The Texas Legal Services Center is a nonprofit organization that provides free legal and public benefits assistance to residents aged 60 and older. Medicare beneficiaries can call the organization’s statewide Legal Hotline for Texans concerning personalized, unbiased advice and guidance about their available Medicare options, including Medicare Advantage coverage. The helpline is open Monday through Friday, from 9 a.m. to 5 p.m.

Contact Information: Website | (800) 622-2520, Option 3

Texas Health and Human Services Department

The Texas Health and Human Services (HHS) Department oversees the statewide Health Information, Counseling, and Advocacy Program (HICAP). The department trains and certifies benefits counselors who can help Medicare-eligible individuals learn about their coverage options for Original Medicare, Medicare Advantage Plans, and Part D prescription drug plans as well as the applicable eligibility requirements and enrollment process. Seniors and eligible disabled individuals can visit the HHS website to access a directory of HICAP counseling partners across the state.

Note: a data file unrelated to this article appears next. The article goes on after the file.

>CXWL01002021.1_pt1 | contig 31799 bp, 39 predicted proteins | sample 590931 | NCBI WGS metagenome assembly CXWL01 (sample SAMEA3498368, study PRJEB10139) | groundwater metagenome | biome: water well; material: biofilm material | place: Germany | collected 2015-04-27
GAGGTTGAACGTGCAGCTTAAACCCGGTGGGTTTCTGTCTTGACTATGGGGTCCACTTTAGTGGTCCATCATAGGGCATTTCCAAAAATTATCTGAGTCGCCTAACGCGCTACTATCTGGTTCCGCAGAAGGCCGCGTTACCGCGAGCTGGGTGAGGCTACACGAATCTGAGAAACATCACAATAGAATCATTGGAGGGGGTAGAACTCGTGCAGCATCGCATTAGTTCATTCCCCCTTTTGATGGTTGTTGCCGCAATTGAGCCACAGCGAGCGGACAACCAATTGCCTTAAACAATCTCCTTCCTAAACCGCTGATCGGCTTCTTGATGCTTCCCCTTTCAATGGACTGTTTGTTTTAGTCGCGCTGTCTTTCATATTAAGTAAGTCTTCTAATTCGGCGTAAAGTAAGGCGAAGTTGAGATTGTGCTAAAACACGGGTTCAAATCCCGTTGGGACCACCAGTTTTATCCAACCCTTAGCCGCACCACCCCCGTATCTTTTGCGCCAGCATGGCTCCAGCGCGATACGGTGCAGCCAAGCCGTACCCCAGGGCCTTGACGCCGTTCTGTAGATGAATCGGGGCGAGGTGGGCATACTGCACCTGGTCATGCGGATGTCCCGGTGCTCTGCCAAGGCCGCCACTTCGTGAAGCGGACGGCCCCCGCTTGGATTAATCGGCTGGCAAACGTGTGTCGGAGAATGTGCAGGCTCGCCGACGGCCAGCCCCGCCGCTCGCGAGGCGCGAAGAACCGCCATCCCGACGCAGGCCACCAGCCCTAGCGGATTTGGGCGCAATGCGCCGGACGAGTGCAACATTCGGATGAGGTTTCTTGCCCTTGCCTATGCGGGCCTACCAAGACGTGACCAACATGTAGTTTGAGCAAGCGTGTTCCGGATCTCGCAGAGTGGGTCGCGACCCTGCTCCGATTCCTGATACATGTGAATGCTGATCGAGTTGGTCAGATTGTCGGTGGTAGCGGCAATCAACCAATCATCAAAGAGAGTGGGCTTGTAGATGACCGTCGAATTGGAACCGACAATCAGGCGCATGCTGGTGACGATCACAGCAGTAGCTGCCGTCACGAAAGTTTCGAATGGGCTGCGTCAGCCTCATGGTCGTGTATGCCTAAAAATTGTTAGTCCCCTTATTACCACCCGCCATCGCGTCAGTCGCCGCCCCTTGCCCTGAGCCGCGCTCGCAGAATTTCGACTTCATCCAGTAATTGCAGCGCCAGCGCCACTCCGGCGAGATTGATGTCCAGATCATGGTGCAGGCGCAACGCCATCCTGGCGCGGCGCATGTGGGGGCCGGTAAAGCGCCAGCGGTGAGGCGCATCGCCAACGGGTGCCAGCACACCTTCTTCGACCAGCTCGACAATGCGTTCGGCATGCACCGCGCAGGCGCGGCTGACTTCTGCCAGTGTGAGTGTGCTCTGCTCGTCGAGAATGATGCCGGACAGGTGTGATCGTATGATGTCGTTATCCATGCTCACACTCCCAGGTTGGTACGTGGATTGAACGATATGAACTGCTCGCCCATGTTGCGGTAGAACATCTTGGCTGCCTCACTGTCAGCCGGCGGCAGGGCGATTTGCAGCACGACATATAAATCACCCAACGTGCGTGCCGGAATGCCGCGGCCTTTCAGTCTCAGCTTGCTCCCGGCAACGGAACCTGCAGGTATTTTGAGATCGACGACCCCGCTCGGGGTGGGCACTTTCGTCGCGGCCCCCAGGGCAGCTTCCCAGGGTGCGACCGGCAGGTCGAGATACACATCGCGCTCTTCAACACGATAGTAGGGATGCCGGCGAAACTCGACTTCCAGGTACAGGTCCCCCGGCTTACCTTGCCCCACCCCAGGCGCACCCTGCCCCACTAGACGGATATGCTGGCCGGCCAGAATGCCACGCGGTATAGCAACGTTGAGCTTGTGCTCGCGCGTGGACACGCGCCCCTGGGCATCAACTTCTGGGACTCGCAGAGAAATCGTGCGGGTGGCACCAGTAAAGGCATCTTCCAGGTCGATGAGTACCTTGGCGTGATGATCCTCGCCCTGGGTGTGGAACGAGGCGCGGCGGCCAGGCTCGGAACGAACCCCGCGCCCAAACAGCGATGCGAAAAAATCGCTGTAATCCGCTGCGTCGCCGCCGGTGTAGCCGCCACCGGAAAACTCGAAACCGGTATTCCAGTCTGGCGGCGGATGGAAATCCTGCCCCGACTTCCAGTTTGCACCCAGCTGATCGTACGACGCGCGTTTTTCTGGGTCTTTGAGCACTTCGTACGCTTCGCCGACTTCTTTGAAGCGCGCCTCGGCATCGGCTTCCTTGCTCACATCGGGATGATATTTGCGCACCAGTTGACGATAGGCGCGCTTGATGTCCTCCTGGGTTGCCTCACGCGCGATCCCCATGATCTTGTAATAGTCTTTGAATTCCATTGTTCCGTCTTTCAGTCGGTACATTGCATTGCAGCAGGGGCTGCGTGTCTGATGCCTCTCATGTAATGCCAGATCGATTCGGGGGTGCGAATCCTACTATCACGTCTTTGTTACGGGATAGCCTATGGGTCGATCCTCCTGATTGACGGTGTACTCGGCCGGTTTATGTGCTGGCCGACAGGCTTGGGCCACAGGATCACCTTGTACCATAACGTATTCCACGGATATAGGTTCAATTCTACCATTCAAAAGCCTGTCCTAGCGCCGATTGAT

Contact Information: Website | (800) 252-9240

Texas Area Agencies on Aging

There are 28 Area Agencies on Aging (AAAs) offices located throughout Texas to help residents aged 60 and older access aging-related programs and resources. Free benefits counseling is one of the many services offered by AAAs, and it includes information and advice about Medicare, Medicare Advantage Plans, and prescription drug coverage. The Texas HHS Department oversees AAAs statewide, and the Department’s website offers a map and directory to help residents find the AAA serving their area.Contact Information: Website | (800) 252-9240

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Contributing Expert:

Roseann Birch, Medicare Consultant

With experience in the insurance field since 1986, Roseann Birch is a seasoned Medicare consultant who is passionate in educating and guiding seniors through their Medicare and Medicare Advantage journey.

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Reviewed by:

Leron Moore, Medicare Consultant

With more than 10 years of experience in the Medicare industry, Leron Moore has dedicated his career to effecting change, educating, informing, and resolving issues for Medicare patients and their families.